Delaware Goes To Harvard: Interview with Kimberly Neal

December 22nd, 2016

Category: News, Policy and Practice, Student-Centered Learning

kmIn July 2016, Rodel Teacher Council member and secondary English teacher Kimberly Neal attended Project Zero with 15 of her Brandywine High School (BHS) colleagues. The Harvard Club of Delaware graciously provided the group with a full scholarship to attend the three day workshop.

Kimberly and her colleagues spent their time rotating through a myriad of plenaries, classes and one on one breakout sessions with Project Zero leaders. We recently interviewed Kimberly to learn more about her experience at Project Zero.

Rodel: What is Project Zero?
Kimberly: Project Zero is an educational research group at the Harvard Graduate School of Education. Founded by the philosopher Nelson Goodman in 1967, its mission is to study and improve education in the arts. Goodman believed that arts learning should be studied as a serious cognitive activity. Over the years, Project Zero has maintained a strong research agenda in the arts while gradually expanding to include investigations into the nature of intelligence, understanding, thinking, creativity, cross-disciplinary and cross-cultural thinking, and ethics.

What was your biggest take away?
Kimberly: Personally, my biggest takeaway was from the “Making Learning Visible (MLV)” project, which centers on the concept of creating strong learning cultures in schools using documentation as a tool to deepen and extend learning. Though the project focuses on using documentation as a central pillar of group learning, MLV is ultimately a project about democracy. By learning in groups, we were able to learn about the cultures and values of others as well as how these unique perspectives influence the learning process. Ultimately, we gained a greater understanding of what we learned as well as each other.

Would you suggest this program to other teachers? Why?
Kimberly: Regardless of the content or the age group, all educators can benefit from using arts and the documentation of democracy in their lessons and classrooms. This experience provided me with new resources and ways of looking at what I do in the classroom and how I do it. And, more importantly, what the students do in the classroom and how they do it!

Why should districts invest in this opportunity for their teachers?
Kimberly: Because it works, and you hear from some of the best. We had the opportunity to hear Howard Gardner speak about how the arts can be applied to all intelligences. We heard David Perkins speak about how to “wild the tame” meaning how to take what we do and make it just messy enough that the students have to be creative in their problem solving. We worked in small groups of awe-inspiring educators from all over the world! It was really a “tingle-down-the-spine” kind of week!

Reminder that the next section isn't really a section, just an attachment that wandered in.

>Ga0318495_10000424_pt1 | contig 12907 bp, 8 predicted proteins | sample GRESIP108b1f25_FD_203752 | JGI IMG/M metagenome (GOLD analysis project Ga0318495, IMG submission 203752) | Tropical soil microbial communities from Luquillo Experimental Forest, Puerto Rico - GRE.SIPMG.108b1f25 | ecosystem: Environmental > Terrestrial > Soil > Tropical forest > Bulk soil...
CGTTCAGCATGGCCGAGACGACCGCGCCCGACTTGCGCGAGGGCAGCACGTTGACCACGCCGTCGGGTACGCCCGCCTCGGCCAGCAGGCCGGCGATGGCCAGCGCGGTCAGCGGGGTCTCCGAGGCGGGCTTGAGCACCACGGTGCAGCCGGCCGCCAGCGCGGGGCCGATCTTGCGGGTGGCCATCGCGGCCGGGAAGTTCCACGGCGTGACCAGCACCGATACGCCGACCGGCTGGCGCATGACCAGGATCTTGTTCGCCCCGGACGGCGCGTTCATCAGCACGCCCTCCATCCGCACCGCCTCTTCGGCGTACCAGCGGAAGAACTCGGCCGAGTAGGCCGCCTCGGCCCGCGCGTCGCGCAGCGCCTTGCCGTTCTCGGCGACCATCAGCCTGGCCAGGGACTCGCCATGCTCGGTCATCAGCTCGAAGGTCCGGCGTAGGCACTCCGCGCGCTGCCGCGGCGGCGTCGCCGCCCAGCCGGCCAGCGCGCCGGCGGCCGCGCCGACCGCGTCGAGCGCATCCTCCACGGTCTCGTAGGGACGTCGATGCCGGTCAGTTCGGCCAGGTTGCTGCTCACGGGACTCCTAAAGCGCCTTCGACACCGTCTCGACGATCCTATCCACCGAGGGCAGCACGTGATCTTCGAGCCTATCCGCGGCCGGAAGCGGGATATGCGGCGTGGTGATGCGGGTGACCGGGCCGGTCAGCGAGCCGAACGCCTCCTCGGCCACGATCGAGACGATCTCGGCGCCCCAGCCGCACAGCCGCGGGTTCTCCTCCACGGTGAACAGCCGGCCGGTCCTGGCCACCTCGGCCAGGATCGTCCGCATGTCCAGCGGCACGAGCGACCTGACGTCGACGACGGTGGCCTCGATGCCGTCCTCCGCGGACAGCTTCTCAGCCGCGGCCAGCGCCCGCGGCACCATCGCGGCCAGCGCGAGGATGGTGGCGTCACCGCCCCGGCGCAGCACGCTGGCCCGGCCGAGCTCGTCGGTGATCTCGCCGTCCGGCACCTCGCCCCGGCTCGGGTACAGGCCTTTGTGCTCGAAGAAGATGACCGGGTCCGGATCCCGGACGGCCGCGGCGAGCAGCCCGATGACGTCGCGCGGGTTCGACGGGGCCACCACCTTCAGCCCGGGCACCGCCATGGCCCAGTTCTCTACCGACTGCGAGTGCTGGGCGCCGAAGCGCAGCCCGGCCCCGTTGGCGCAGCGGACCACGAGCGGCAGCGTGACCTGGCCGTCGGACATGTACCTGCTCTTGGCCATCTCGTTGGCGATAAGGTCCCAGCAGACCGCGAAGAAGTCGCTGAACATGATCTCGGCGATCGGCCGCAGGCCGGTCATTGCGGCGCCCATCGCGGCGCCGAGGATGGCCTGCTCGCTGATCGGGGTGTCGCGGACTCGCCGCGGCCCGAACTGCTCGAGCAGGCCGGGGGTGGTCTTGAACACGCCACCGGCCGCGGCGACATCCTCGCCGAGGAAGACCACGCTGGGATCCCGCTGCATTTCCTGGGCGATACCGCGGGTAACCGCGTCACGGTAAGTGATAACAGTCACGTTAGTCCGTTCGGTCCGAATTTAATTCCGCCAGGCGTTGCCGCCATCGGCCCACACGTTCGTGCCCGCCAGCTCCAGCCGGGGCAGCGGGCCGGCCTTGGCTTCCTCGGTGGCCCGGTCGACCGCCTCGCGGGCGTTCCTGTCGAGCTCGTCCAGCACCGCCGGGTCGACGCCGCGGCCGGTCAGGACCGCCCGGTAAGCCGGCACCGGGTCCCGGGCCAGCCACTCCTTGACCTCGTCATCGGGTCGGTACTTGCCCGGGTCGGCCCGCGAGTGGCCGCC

If other teachers are interested in Project Zero and their work, how can they learn more?
Kimberly:  I suggest that those interested visit the Project Zero website for more information. There you’ll find the different projects and research the organization has released as well as the various workshops and professional development opportunities they offer.

What are the next steps for you and your colleagues?
Kimberly: We shared out with our colleagues at a faculty meeting and we were able to thank Mr. V. Eugene McCoy for his support and the support of the Harvard Club of Delaware. We are diligently working on trying to apply the knowledge gained to our students’ lives and education every day.

Kimberly Neal is an English teacher at Brandywine High School, where she has taught for 13 years. She is active in her school community as the ELA department chair, AVID coordinator, a member of the BRINC Consortium, and the former new teacher mentor. Neal was the Brandywine High School Teacher of the Year in 2013, as elected by her peers and students. She has a bachelor’s degree in English and secondary education from Shippensburg University, and she holds a master’s degree in education media design and technology from Full Sail University. This is Kimberly’s first term on the Rodel Teacher Council.

Rodel Foundation of Delaware



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